Thursday, 19 January 2017


The sounds of thunderous booms, crackles and pops might have evoked natural fear, but the spectacular flashes, sparkles, and fizzles of fireworks superimposed against a backdrop of billions of celestial stars had been well worth the risks of danger. So thought the Chinese who first invented fireworks solely for amusement. To this very day, fireworks have become traditional entertainment dazzling and mesmerizing millions of Japanese viewers throughout the country.

The Japanese considered hanabi (fireworks) as “flowers of fire” — brilliant bursts in various forms and colors of poignant beauty. Like the splendid cherry blossoms’ brief existence, fireworks flash in all their pomp and glory for a fleeting moment only to vanish into thin air. Since fireworks displays have become such popular events, it’s common to see many people strolling in yukatas (cotton kimonos), drinking cold beer and carrying uchiwas (round-shaped fans) — everyone from the neighborhood turned up for the festivity on muggy summer nights.

In the past, firework performances were held as exclusive entertainment for the privileged class. After wining and dining on a boat, the daimyos and their lovely courtesans often watched fireworks hurled into air as they drifted along the Sumida River. Hence, shooting fireworks along a river has become a traditional practice. In fact, fireworks show over the Ryogoku Bridge on the Sumida River marks the opening ceremony of the boating season.

Fireworks would not be what it is today without the contribution of two great craftsmen — Kagiya and Tamaya. Not only did they elevate the art of fireworks but also promote fireworks status as a popular diversion among the commoners. Dexterous in pyrotechnics, Kagiya started a family business in 1659, which rapidly expanded along with his fame and influence in society. As an apprentice of Kagiya, Tamaya soon became a master in his own right, even surpassing the wizardry of his former teacher. Trying to outdo his old master, the ambitious Tamaya often challenged Kagiya to stunning fireworks performances in public. In a twist of fate, Tamaya’s popularity came abruptly to an end when one of his innovative experiments caused a disastrous fire that burned village houses to the ground. Consequently, he was banished and his family heritage ruined, but his legacy lives on. To this day, many of Tamaya’s exquisite fireworks achievements engrained in ukiyoe (woodblock prints) are sold in souvenir shops.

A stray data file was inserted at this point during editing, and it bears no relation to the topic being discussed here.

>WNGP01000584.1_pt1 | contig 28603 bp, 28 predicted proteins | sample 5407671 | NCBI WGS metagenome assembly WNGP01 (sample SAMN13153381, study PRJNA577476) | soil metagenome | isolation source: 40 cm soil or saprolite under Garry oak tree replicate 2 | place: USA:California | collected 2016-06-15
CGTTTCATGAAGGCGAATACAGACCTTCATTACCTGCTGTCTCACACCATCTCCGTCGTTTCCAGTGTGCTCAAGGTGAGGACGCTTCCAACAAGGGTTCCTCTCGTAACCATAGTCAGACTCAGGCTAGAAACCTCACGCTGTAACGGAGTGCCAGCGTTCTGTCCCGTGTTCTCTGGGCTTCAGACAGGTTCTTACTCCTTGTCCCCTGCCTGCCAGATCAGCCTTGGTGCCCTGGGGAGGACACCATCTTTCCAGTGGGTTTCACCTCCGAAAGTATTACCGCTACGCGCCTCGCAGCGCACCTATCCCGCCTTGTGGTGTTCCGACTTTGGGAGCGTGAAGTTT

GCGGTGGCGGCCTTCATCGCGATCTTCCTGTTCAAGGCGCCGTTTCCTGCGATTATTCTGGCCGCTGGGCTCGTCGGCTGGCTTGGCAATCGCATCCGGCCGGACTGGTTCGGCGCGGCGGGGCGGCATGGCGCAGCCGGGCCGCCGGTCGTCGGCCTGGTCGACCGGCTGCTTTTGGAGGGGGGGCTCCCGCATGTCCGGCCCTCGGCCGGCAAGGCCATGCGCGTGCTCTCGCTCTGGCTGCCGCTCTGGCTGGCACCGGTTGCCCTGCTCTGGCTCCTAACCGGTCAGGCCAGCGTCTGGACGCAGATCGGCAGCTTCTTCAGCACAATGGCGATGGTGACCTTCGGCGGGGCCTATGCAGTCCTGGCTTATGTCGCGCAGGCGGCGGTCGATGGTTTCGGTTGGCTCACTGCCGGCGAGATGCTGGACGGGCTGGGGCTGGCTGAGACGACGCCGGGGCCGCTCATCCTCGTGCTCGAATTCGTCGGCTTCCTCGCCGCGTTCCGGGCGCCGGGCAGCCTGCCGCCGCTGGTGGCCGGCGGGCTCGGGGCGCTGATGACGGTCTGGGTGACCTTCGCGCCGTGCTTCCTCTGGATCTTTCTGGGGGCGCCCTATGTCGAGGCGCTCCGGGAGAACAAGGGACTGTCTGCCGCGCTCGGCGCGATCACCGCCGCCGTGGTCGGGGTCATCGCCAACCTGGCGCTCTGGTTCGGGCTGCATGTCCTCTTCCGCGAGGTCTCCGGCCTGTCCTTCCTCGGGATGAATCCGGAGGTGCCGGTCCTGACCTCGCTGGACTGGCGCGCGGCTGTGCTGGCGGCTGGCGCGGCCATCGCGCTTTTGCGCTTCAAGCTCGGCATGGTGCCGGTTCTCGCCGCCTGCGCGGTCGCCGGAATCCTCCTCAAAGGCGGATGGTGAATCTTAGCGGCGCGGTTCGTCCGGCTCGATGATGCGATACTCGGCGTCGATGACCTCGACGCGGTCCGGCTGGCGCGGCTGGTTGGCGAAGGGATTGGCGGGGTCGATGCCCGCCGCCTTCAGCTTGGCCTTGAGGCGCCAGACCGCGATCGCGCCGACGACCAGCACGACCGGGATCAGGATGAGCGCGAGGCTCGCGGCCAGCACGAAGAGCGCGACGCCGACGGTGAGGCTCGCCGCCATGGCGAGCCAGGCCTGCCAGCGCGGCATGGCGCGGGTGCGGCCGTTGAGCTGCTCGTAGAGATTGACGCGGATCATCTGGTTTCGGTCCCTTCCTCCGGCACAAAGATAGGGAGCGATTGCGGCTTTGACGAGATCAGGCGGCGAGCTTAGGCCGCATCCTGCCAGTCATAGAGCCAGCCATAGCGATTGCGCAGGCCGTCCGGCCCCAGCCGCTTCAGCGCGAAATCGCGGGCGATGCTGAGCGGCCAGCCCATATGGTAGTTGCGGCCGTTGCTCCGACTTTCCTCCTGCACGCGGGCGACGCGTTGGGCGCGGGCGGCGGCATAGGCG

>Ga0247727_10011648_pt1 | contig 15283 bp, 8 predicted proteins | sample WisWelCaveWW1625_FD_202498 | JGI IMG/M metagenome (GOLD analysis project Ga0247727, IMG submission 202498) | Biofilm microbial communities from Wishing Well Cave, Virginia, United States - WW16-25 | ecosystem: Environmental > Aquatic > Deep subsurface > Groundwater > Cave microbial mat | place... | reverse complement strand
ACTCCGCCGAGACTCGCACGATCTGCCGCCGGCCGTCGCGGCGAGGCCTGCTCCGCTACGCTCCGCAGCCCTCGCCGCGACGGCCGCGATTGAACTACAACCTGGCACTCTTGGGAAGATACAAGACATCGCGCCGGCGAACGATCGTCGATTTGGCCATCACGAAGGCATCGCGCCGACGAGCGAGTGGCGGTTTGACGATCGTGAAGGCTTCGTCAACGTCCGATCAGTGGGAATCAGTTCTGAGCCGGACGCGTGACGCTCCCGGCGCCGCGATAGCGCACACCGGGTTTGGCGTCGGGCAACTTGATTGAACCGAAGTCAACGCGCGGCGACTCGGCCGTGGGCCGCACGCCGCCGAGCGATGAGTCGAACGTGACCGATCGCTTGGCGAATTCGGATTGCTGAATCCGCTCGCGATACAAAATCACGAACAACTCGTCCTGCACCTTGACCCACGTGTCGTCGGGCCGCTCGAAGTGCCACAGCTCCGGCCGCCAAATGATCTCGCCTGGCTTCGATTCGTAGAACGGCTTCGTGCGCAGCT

With the public’s obsession with fireworks, it’s not surprising that Japanese fireworks have evolved into an art of its own. The Japanese created the fabulous design of a three-dimensional global dispersion that resembles a chrysanthemum, one of the most elegant presentations in pyrotechnics. The firework shell is globular packed with several layers of different colors of powder to alter the hue of illumination while burning in the air. When the casing explodes, each star uniformly positioned around the core is strewn into space in equal distance from the center of the blast.